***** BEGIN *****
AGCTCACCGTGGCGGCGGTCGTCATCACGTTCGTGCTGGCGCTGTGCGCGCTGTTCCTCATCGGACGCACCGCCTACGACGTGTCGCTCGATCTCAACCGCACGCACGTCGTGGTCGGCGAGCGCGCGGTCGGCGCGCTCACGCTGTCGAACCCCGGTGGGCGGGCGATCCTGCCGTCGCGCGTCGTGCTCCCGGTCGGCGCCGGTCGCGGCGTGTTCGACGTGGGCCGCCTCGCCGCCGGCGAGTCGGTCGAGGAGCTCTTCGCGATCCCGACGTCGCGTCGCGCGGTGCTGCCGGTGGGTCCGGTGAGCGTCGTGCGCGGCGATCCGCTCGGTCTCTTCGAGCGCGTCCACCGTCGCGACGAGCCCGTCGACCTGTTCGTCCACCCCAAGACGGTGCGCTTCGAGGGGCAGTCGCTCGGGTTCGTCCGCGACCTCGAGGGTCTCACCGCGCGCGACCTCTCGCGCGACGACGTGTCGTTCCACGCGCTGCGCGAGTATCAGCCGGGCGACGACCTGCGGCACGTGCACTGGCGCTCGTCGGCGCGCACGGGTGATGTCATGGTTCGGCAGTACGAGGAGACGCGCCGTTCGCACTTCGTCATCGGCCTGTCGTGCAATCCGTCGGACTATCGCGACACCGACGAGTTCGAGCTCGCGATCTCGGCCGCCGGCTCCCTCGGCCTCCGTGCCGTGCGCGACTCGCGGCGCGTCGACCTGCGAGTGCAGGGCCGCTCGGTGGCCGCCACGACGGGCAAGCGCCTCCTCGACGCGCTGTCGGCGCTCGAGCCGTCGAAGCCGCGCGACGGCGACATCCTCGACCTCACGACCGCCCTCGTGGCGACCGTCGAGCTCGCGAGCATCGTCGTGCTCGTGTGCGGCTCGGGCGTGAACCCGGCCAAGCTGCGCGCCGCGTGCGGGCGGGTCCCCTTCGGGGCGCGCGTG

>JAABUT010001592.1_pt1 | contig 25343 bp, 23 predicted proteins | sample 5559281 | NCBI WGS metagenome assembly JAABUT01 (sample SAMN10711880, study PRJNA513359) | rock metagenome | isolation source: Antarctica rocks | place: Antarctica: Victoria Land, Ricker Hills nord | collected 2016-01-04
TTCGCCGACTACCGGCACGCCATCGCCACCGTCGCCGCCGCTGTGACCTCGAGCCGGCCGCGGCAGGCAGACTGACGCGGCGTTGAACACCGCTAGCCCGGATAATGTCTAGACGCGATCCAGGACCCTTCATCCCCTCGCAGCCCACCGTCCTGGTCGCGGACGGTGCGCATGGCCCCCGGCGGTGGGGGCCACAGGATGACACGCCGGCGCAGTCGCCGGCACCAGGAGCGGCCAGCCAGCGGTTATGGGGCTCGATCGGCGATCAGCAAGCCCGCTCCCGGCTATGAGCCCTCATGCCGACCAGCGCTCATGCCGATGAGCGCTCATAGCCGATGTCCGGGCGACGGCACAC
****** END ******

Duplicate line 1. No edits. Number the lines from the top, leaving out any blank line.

AGCTCACCGTGGCGGCGGTCGTCATCACGTTCGTGCTGGCGCTGTGCGCGCTGTTCCTCATCGGACGCACCGCCTACGACGTGTCGCTCGATCTCAACCGCACGCACGTCGTGGTCGGCGAGCGCGCGGTCGGCGCGCTCACGCTGTCGAACCCCGGTGGGCGGGCGATCCTGCCGTCGCGCGTCGTGCTCCCGGTCGGCGCCGGTCGCGGCGTGTTCGACGTGGGCCGCCTCGCCGCCGGCGAGTCGGTCGAGGAGCTCTTCGCGATCCCGACGTCGCGTCGCGCGGTGCTGCCGGTGGGTCCGGTGAGCGTCGTGCGCGGCGATCCGCTCGGTCTCTTCGAGCGCGTCCACCGTCGCGACGAGCCCGTCGACCTGTTCGTCCACCCCAAGACGGTGCGCTTCGAGGGGCAGTCGCTCGGGTTCGTCCGCGACCTCGAGGGTCTCACCGCGCGCGACCTCTCGCGCGACGACGTGTCGTTCCACGCGCTGCGCGAGTATCAGCCGGGCGACGACCTGCGGCACGTGCACTGGCGCTCGTCGGCGCGCACGGGTGATGTCATGGTTCGGCAGTACGAGGAGACGCGCCGTTCGCACTTCGTCATCGGCCTGTCGTGCAATCCGTCGGACTATCGCGACACCGACGAGTTCGAGCTCGCGATCTCGGCCGCCGGCTCCCTCGGCCTCCGTGCCGTGCGCGACTCGCGGCGCGTCGACCTGCGAGTGCAGGGCCGCTCGGTGGCCGCCACGACGGGCAAGCGCCTCCTCGACGCGCTGTCGGCGCTCGAGCCGTCGAAGCCGCGCGACGGCGACATCCTCGACCTCACGACCGCCCTCGTGGCGACCGTCGAGCTCGCGAGCATCGTCGTGCTCGTGTGCGGCTCGGGCGTGAACCCGGCCAAGCTGCGCGCCGCGTGCGGGCGGGTCCCCTTCGGGGCGCGCGTG